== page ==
We slowly made our way to the IGA in Tenino, where they had power.  I had a running list (on paper!!) and asked him if there was anything else he wanted.  "Ice cream"...totally tongue in cheek.

    And alas...with the power out and IGA being powered by generators, they were GIVING ICE CREAM AWAY.  It was free.  The only lucky bunnies were the ones with running generators, unless you wanted to eat a whole pint by yourself.  :)

    Needless to say, we feasted on ice cream that night.

    On Sunday, we decided to get out for Mass and to clean up in St. Peter's bathroom.  The Catholic Church is always there for you...except when the doors are closed!  We decided that God honored our efforts to get to Mass, and then headed further south to Centralia.  We had lunch at Burgerville and hung out at the Outlets.  It was hook line and sinker for me when I walked into the Bath & Body Works outlet...all the sweet, smelling stuff.  Oh, heavenly.

    We headed back to the house so the boys could take a nap. 

    Coming back down Finian on Sunday, these trees just smashed through the new fences. 

    The ice was thick.  Everywhere.  That's what caused the massive damage...the snow melted a bit and then re-froze and everything became so heavy.  So incredibly heavy.  Between our house and the beginning of our road, the power lines had broken in four separate places.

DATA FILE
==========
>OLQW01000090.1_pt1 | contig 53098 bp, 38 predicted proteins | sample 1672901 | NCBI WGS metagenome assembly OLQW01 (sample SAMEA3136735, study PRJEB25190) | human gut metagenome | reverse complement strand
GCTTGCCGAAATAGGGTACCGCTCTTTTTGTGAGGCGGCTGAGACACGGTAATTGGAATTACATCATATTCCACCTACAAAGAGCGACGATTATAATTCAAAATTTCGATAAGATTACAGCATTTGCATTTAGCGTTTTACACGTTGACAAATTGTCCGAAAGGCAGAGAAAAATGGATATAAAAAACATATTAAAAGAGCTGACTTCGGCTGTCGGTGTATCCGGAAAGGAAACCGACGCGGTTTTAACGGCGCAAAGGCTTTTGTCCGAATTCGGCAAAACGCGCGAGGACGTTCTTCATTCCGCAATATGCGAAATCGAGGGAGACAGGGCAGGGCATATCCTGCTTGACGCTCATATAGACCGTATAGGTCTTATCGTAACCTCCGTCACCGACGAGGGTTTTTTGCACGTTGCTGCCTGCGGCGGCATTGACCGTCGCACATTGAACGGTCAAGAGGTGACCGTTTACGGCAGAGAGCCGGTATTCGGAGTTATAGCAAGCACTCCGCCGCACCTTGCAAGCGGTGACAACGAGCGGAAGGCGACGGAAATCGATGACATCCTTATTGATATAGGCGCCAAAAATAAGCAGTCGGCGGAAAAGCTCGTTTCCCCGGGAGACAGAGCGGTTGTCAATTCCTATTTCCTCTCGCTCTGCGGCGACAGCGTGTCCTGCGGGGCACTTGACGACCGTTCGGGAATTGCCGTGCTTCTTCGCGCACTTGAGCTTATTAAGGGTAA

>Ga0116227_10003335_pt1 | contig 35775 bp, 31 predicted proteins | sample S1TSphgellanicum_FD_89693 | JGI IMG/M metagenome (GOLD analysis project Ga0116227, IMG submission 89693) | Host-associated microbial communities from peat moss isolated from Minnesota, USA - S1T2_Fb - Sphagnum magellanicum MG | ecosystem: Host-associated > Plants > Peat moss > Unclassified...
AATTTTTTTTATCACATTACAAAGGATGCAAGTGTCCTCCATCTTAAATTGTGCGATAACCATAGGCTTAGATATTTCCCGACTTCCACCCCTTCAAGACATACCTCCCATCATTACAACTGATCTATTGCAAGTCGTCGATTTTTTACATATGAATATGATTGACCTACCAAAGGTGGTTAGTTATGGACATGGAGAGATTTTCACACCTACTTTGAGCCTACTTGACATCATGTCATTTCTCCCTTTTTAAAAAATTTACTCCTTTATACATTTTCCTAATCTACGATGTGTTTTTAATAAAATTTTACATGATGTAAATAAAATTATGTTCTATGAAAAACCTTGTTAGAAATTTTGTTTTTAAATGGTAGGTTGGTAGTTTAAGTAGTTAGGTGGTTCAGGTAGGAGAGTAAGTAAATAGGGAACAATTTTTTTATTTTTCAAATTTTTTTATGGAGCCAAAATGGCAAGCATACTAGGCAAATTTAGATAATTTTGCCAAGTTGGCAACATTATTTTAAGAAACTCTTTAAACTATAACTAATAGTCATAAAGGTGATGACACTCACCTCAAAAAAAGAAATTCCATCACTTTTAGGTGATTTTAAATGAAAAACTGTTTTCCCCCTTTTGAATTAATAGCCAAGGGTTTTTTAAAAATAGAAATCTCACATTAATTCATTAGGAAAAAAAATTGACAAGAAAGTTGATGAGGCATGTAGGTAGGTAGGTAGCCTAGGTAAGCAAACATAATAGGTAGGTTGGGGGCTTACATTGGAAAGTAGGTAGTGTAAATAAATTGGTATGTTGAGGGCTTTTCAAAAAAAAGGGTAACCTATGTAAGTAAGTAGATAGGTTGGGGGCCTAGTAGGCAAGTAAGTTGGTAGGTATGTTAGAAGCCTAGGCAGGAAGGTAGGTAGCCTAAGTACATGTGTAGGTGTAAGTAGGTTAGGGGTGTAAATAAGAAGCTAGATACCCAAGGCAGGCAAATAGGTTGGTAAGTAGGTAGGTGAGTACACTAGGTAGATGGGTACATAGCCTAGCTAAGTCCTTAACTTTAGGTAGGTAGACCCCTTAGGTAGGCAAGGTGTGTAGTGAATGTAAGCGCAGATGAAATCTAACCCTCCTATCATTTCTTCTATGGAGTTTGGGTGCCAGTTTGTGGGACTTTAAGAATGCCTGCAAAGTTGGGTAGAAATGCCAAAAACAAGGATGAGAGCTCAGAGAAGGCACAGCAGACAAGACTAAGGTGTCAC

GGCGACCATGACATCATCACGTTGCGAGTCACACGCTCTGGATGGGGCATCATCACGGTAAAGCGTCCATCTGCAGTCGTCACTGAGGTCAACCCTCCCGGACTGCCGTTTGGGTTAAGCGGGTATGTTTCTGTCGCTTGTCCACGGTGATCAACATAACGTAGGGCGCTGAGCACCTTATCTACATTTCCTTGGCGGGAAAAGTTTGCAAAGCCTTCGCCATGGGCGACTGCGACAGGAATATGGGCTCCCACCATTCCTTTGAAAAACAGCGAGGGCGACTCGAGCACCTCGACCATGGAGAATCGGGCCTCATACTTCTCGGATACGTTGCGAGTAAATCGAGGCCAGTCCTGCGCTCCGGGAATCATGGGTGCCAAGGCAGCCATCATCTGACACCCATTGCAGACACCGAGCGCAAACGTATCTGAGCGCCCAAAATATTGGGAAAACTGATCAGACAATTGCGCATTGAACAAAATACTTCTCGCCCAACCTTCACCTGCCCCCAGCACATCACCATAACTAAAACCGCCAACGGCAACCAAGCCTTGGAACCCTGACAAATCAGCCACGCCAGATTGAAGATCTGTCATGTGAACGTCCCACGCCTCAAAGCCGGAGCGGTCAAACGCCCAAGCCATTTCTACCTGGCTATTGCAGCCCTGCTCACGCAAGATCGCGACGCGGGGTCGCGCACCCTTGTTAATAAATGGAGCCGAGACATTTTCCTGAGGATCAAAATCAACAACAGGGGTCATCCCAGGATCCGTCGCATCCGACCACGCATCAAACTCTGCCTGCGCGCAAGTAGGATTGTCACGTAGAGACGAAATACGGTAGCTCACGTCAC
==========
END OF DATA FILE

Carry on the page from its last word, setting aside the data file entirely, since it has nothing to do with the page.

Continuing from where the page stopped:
And that was when Jonathan said the words, "You know, Shel, it could be a few days before the power comes back.  Maybe even next Saturday.  But in better news, my beard is coming in nicely!"

    I cried a little.

    We used the clean snow off my Camry to make drinking water.  We knew that no one had walked in it, no dogs had made yellow snow and it was powdery under the icy crust on top. 

    Our poor, sad trees.

    Icicles are a rarity in western Washington state.

    The beautiful cherry blossom tree in the front yard. The damage was pretty extensive, and we're hoping she recovers in the spring with a little TLC.

    We packed up the boys and decided to head to my parents' house for the night, where their power had been restored.  We brought a few loads of laundry and headed north.  It was a great retreat for us.  We all took showers, baths, had a hot dinner that wasn't cooked on a wood stove, and slept in warm cozy beds with wireless internet in the house.